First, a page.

This question is fairly ambiguous as you've simply described the result as a 'desired taste' so I cannot tackle the question from a specific angle. However, the differences you describe may be a symptom of the fact that there are big differences between instant coffee and your pour-over. Actual coffee. Your pour-over must be done with coffee grounds and so ...


3

I have noticed the same thing. I believe it occurs because minute gas particles in the instant coffee, trapped during the production process, are suddenly released. This gas (air or something inert) rises to the top and bubbles or foams. It dissipates immediately, unlike crema. I don't think it's caused by any physical chemistry stuff, like heat from ...


3

Caffeine content varies greatly by preparation and brew method. Instant coffee is generally designed to produce something close to a cup of drip coffee. "Cups" is unfortunately not well defined and may vary based on it's usage. Beyond that, percolated and french press coffee is generally prepared stronger (more concentrated) that regular drip coffee (and ...


3

I've been that person - I kept ground coffee forever. The difference in taste between fresh and old ground coffee is enormous, but so is the difference between old grounds and instant. It's just a completely different beverage, so I would say if these are your two options, it's just a matter of personal taste (I would go for old grounds). If you're up for ...


3

I have just made one batch with Xylitol: Other websites also recommend Erythritol - which isn’t surprising, considering that both are sugar alcohols. (Note that both can have a laxative effect, individual tolerance varies.) Apparently the (non-)sugar granules aren’t even required, I have seen (albeit not tested myself) recipes that use liquid sweeteners, e....


2

It's likely better to completely dissolve the coffee before adding creamer. I'm inexperienced with instant, but with regular brewed coffee and tea, the addition of cream impedes the brewing/steeping process.


2

Since you want to amplify the taste I would suggest using water that is just about to boil (95°C). I don't have experience with creamer but when I used to drink instant I have always added sugar before water because it helped the coffee to dissolve better. You should experiment with this by using even lower water temperature and watching the dissolution ...


2

I wouldn't say it would amplify it, and you may very well not be able to tell much of a difference. Unless the milk or cream is hot, your coffee won't brew very well (or at least not as fast) on just the milk alone. So by the time you add your hot water, it still shouldn't have dissolved the instant coffee enough to make much of a difference. If you wanted ...


2

This is a bit more complex than it seems at first blush. The reason why instant coffee may have more caffeine than your typical brewed coffee is that it's usually Robusta instead of Arabica coffee. Or some blend of the two. http://www.barkingdogcoffee.com/our-coffee/arabica-vs-robusta/ A cup of joe at Peets, Starbucks, etc, will be made with Arabica beans ...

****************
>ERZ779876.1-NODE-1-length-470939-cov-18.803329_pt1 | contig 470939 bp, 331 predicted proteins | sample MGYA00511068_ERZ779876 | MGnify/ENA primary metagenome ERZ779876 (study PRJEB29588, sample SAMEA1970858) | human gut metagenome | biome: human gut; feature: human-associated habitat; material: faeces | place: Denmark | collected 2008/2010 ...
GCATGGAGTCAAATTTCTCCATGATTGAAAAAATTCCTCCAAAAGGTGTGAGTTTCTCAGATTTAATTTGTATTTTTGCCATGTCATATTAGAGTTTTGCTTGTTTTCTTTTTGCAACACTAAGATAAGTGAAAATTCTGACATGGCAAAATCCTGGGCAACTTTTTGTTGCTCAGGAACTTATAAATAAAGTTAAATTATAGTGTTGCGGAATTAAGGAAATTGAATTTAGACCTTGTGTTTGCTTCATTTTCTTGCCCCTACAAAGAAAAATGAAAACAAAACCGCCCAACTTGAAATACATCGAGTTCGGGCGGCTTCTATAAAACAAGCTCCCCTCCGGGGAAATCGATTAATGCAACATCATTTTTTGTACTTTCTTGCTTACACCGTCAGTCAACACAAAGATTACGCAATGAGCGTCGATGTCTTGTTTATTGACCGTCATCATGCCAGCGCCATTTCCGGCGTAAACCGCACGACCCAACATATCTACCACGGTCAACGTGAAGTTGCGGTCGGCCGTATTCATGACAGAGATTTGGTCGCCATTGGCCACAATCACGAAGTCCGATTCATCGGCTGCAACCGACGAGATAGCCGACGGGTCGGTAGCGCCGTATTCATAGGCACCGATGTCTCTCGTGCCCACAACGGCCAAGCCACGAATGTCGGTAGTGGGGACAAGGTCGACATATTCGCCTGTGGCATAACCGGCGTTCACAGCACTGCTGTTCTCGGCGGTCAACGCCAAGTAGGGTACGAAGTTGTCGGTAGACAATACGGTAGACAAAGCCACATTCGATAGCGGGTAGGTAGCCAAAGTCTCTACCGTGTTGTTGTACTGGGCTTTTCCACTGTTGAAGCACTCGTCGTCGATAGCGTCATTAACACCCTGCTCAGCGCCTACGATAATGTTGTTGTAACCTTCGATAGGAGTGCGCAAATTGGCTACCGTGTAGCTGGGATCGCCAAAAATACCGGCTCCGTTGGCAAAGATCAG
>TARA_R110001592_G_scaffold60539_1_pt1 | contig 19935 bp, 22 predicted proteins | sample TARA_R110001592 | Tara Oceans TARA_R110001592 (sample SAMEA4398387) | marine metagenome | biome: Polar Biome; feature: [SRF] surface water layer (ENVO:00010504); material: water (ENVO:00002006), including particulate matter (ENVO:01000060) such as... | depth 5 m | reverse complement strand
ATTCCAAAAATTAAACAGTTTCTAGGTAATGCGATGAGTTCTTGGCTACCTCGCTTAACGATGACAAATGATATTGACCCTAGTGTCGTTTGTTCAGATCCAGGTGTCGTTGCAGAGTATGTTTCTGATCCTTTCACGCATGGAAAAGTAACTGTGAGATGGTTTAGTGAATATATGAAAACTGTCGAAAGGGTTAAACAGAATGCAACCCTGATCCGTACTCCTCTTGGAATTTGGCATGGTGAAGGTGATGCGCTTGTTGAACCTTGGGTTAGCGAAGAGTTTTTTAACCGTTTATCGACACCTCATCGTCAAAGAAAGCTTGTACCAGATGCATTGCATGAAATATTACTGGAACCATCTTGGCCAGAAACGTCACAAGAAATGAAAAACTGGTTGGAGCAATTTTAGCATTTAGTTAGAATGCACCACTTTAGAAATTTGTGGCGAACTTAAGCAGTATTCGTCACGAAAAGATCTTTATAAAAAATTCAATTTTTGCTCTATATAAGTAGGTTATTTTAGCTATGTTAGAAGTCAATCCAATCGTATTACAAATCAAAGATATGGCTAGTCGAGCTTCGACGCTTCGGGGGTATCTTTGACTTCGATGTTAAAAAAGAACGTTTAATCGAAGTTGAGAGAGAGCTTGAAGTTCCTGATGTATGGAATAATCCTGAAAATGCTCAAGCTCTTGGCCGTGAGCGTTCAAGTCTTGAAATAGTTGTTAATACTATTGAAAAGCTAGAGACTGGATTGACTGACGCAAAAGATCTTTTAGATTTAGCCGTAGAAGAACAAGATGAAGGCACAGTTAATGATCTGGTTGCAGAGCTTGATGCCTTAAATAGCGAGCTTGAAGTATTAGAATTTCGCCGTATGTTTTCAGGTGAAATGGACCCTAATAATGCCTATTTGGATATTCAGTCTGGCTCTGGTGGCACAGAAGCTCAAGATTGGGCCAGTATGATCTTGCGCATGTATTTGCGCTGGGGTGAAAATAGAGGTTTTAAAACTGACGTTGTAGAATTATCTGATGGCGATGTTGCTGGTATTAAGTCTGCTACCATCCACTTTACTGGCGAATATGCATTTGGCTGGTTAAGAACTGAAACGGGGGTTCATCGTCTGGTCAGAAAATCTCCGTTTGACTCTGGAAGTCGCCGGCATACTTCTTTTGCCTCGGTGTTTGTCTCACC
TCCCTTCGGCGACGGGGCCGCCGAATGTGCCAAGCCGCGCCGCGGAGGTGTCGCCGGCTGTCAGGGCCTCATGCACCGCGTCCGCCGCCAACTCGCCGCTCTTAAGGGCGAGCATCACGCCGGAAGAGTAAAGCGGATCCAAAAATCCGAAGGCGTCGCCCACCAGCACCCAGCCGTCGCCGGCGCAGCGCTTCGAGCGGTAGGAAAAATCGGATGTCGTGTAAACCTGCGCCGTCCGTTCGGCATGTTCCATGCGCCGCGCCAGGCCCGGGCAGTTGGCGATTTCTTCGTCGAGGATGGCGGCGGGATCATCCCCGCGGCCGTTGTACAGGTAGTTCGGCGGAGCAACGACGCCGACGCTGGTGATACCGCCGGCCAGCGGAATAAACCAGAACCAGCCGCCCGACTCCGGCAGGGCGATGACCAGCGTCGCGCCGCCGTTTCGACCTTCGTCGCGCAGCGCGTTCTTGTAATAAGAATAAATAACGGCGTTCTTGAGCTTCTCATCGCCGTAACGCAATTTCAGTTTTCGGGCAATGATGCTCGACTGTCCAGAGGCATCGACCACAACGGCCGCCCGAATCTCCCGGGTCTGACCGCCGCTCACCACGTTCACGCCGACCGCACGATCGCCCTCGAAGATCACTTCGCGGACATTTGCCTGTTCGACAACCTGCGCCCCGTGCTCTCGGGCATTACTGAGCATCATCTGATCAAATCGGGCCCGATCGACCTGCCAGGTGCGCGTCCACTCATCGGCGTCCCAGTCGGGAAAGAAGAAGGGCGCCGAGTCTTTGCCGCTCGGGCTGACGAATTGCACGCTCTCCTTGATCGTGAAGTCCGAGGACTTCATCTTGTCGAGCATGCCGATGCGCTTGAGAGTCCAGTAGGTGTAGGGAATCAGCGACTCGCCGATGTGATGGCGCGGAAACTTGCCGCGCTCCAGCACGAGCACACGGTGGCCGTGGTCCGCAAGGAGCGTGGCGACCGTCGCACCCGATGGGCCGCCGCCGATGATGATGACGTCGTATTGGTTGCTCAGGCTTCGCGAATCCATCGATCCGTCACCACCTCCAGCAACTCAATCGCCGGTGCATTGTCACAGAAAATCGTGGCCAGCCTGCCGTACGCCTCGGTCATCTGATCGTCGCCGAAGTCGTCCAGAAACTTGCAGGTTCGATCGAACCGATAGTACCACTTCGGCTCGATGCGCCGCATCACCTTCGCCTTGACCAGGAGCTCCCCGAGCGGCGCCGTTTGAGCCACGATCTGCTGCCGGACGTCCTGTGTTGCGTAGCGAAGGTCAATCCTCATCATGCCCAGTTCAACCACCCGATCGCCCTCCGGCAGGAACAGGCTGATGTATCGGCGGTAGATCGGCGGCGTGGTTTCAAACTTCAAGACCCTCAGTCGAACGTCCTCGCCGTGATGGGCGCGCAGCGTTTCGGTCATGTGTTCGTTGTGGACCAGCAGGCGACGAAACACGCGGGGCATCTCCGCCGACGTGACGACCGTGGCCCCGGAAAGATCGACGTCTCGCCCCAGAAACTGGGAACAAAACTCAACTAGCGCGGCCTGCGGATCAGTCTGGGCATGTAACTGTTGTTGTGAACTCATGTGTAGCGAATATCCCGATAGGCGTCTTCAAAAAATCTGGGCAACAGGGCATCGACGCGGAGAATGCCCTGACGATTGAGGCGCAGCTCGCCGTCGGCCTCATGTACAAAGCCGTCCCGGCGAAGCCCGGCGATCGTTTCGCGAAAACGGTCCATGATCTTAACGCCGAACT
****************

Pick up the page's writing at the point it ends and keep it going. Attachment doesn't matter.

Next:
2

Instant coffee is usually made with robusta beans instead of Arabica beans. Not only are these beans less flavourful and aromatic, but making the coffee beforehand generally allows all of the delicate aromas and notes to escape over time (this is why robusta is used in the first place). There is a reason beans are best ground just before being used.


2

The answer is subjective, and even if we agree on taste, it will still be unclear, because reasons: The instant coffee, unless it's Starbucks or some other name brand, will most likely be made of Robusta varietal beans, which are widely known to taste far worse than the Arabica beans you will find used for pourovers. (Interesting fact: Robusta contains ...


2

Actually, I will change the direction to ground coffee. A few months ago, I have seen a nice solution for campers. I took a photo of it for reference at that time. It seems quite useful to me. However, I mostly prepare my 'tasty' coffee at home and drink 'crap' coffee in the office. So it didn't fit me. Still, here is the invention. A camping style brewer ...


2

As far as I know there are no health concerns about coffee aside from caffeine consumption. Unless there are additives in instant coffee that I'm unaware of then there ought to be no substantive difference between the two (French Press and instant). Instant coffee is simply coffee which was freeze dried either by spraying droplets in the air or crushed ...


2

The process should be quite the same. At least, according to this wholeseller's website. As far as I understand this company sells 100% Arabica or Robusta OEM instant coffee. For example, the well-known Nescafe has several brands for different blends. (I cannot reference these as they are based on many years of aggregated information of myself. I cannot ...


2

Instant coffee is not generally considered to be the epitome of great tasting, or smelling coffee. It's almost the antithesis of artisanal whole bean arabica coffee. The iconic and appealing smell of freshly roasted or brewing coffee is due to arabica coffee. Instant coffee though is mostly, and often completely, made from lower cost robusta beans. Robusta ...